Weeks of record rainfalls drenched Don Lamb's cornfields this summer, drowning some plants and leaving others yellowed, 2 feet tall and capable of producing little, if any, grain. The 48-year-old central Indiana farmer can't recall anything like the deluges he's seen from late May on this summer; the latest was a 4-inch downpour a week ago. Neither can his father, who's been farming for 50 years. ...


    By Associated Press

  • North Florida farmers are using sesame as a rotation crop

    In between seasons of corn, peanut, and cotton, North Florida farmers were interested in growing a rotation crop that could withstand the wilting heat of summer and be harvested by machine. So, since 2011, University of Florida researchers have been experimenting with growing the tiny seeds you find on top of hamburger buns or garnishing salads – sesame – as a viable, money-making ...

  • Crop breeding gets boost from sweet potatoes

    In Uganda, the sweet potato is a major staple crop. Behind China and Nigeria, Uganda produces the most sweet potatoes in the world. Nationwide, families grow the crop to feed themselves, their livestock and to use as a source of income. Small scale agricultural operations use a large number of sweet potato varieties in their planting. These varieties are steadily being lost due to weevils, sweet ...

  • CJP Finds Moringa & Flaxseed Couple Oil Crops

    Moringa homeland, India is all set to demonstrate the Genetics Agronomics and Horticulture advancement in moringa cultivation in upcoming GLOBAL MORINGA MEET 2012 from November 25-26, 2012 at Jaipur. With an effort to ‘grow beyond oil ‘, apart from Jatropha, CJP has been engaged in�� development of products that meets the needs of the present without compromising the ability of future ...


    By Advanced Biofuel Center

  • EPA nixes pumping Mississsippi wetlands dry for agriculture

    U.S. Environmental Protection Agency is threatening to veto a $220 million Army Corps of Engineers flood-control project in the Mississippi Delta known as Yazoo Pump that environmentalists have long opposed for its adverse impact on wildlife and wetlands. The world's largest hydraulic pumping plant would be used to drain wetlands to open the land up to agriculture. In 2000, the EPA concluded ...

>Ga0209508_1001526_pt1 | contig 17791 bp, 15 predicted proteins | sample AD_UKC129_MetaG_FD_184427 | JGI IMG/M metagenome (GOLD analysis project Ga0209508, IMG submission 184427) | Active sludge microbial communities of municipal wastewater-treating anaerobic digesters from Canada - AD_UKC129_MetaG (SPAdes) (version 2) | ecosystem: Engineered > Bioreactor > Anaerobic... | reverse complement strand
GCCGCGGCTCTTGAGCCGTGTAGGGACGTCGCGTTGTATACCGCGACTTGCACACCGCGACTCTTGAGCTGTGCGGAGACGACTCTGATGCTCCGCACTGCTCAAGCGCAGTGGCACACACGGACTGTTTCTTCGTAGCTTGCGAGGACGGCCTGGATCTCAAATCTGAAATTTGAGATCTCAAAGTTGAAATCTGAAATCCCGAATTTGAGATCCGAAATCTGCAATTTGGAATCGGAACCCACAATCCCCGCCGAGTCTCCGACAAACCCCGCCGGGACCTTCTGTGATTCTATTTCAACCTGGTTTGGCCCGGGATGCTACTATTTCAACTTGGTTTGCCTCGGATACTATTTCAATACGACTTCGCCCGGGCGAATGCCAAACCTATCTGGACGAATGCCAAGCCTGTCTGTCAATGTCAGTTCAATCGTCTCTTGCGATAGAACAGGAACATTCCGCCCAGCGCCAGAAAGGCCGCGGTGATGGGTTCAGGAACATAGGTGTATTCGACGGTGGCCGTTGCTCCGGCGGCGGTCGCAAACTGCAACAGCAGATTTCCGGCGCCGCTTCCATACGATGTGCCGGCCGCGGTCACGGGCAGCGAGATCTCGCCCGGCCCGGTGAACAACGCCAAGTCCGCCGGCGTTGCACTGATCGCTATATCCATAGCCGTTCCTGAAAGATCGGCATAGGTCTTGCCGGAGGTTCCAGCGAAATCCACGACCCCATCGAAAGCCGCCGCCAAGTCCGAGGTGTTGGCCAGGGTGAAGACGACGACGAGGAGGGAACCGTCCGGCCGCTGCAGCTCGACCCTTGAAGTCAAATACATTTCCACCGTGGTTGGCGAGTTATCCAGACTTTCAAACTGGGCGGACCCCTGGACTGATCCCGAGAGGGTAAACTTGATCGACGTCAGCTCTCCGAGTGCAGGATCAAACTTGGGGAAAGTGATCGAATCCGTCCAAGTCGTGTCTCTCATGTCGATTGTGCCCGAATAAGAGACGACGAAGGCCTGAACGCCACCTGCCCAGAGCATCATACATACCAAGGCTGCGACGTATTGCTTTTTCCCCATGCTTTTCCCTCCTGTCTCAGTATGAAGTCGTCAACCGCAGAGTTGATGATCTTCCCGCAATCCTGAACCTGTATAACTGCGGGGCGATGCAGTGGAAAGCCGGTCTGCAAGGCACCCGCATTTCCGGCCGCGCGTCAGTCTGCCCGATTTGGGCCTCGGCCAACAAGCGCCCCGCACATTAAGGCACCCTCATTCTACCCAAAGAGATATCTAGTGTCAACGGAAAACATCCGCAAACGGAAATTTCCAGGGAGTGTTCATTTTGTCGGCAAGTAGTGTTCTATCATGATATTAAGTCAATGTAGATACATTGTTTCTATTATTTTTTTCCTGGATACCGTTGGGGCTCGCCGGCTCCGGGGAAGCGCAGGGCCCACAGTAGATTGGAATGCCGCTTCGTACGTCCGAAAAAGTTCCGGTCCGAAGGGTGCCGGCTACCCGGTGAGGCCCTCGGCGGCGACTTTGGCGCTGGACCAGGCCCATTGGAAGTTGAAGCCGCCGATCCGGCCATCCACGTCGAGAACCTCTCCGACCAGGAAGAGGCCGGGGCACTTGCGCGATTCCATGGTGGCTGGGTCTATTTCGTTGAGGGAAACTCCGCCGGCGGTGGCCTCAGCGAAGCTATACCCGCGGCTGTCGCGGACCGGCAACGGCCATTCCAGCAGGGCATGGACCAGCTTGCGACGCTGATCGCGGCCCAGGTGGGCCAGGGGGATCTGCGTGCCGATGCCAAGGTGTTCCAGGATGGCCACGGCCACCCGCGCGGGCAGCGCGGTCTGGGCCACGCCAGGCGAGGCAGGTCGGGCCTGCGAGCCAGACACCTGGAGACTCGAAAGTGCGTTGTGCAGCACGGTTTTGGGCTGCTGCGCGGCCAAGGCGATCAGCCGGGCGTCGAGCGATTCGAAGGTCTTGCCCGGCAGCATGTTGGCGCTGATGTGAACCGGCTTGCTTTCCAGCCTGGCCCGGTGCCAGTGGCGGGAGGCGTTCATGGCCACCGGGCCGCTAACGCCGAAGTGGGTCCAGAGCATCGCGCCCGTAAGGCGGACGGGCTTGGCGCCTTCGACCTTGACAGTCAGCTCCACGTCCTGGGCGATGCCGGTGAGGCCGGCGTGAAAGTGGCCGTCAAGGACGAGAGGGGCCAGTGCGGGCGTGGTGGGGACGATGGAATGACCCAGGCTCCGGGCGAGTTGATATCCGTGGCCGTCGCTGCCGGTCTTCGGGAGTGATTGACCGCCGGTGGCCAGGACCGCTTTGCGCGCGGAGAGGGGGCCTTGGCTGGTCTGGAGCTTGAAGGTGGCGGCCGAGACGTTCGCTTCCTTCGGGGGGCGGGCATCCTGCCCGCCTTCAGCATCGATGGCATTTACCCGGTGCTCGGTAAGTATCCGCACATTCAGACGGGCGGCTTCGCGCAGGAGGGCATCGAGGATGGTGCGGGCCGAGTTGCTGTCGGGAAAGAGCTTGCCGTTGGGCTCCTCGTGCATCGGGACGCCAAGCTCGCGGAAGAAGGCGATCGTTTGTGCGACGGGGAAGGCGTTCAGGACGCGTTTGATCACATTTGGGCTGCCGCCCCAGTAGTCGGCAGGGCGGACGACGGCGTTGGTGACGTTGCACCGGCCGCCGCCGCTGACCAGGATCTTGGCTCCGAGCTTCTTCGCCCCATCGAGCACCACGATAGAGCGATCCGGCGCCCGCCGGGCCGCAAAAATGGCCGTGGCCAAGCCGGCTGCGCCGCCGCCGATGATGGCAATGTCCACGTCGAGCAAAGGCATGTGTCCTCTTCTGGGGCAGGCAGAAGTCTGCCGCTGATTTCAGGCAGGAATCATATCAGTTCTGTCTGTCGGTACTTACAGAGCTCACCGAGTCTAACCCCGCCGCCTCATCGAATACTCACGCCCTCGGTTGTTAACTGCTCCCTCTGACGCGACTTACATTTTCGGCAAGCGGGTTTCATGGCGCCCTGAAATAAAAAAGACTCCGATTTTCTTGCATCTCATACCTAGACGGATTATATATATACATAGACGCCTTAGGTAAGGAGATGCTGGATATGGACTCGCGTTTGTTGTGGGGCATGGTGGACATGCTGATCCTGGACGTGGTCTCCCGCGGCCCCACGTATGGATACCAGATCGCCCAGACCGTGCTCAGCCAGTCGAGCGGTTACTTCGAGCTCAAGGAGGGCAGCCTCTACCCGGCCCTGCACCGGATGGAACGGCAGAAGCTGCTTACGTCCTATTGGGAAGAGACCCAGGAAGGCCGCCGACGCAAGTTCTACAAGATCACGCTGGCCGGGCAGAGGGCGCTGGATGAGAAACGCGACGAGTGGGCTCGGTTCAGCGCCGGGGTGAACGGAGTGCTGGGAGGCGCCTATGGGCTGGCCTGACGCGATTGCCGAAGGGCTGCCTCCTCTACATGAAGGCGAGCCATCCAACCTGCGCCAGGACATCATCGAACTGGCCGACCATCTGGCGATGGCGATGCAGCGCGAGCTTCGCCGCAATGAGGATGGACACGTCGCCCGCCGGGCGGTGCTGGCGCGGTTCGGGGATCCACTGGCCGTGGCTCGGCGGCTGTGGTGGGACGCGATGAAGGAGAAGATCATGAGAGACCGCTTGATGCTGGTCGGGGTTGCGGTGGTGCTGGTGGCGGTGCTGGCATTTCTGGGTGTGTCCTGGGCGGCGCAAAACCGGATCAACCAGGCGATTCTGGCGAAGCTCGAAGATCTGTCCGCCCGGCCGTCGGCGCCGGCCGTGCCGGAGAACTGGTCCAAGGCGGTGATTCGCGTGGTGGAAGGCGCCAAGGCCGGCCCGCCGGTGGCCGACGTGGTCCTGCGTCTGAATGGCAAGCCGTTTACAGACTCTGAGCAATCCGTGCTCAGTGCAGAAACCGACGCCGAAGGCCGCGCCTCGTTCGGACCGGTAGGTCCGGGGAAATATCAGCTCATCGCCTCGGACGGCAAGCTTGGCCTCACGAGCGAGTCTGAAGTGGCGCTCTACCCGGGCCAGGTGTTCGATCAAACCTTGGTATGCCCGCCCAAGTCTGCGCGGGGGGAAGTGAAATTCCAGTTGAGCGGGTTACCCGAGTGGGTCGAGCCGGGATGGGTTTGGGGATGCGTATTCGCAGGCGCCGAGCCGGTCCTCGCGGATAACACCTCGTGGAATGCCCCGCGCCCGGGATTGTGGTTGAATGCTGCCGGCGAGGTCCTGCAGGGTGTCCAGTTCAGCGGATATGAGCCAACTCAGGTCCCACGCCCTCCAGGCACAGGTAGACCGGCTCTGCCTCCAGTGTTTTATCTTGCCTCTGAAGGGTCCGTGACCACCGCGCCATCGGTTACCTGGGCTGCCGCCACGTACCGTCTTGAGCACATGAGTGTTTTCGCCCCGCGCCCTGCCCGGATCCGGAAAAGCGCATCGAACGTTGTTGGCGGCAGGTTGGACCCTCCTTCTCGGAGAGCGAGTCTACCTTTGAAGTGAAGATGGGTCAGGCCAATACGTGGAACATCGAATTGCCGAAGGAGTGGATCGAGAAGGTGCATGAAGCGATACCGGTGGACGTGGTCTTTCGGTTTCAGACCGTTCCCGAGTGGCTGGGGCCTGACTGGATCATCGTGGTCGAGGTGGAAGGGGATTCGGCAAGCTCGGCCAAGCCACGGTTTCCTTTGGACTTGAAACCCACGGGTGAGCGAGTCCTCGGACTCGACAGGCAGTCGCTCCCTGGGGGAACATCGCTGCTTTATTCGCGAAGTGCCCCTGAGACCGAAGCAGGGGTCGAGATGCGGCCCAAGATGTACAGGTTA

• Major crop losses in Central America due to El Niño

    Prolonged dry weather associated with the El Niño phenomenon has severely reduced this year’s cereal outputs in El Salvador, Guatemala, Honduras and Nicaragua, putting a large numbers of farmers in need of agricultural assistance as the subregion tries to recover amidst ongoing dryness, FAO said today.  ...

  • Heat and Drought Ravage U.S. Crop Prospects—Global Stocks Suffer

    September estimates from the U.S. Department of Agriculture (USDA) show 2012 U.S. corn yields at 123 bushels per acre, down by a fourth from the 2009 high of 165 bushels per acre. Yields are the lowest since 1995 and well below the average of the last 30 years. The summer heat and drought also hit U.S. soybean yields, which are down 20 ...


    By Earth Policy Institute

  • Food producers to benefit from innovative crop irrigation systems

    A four year research project led by Cranfield University aims to improve energy and water efficiency and crop quality through developing an innovative approach to irrigation practices. Rising energy costs, increasing water regulation and supermarket demands for premium quality produce are forcing growers to address the impacts of irrigation on crop quality whilst simultaneously reducing energy ...


    By Cranfield University

  • Why You Should Consider Cover Crops for Your Farm

    The state of soybean planting around the country right now ranges from “finished” to “about to start,” depending on geography and weather. But even if you’re still focused on getting your first soybean seed in the ground, it’s not a bad idea to start thinking about what you’ll plant after harvest. If those plans include cover crops, you might start seeing ...


    By United Soybean Board (USB)

  • Better water management could improve global crop production

    A new global study is the first to quantify the potential of water management strategies to increase crop production. It indicates that a combination of harvesting run-off water and reducing evaporation from soil could increase global crop production by 20 per cent. The EU has recognised the impact of climate change on water and the subsequent effects on agriculture in its white paper on ...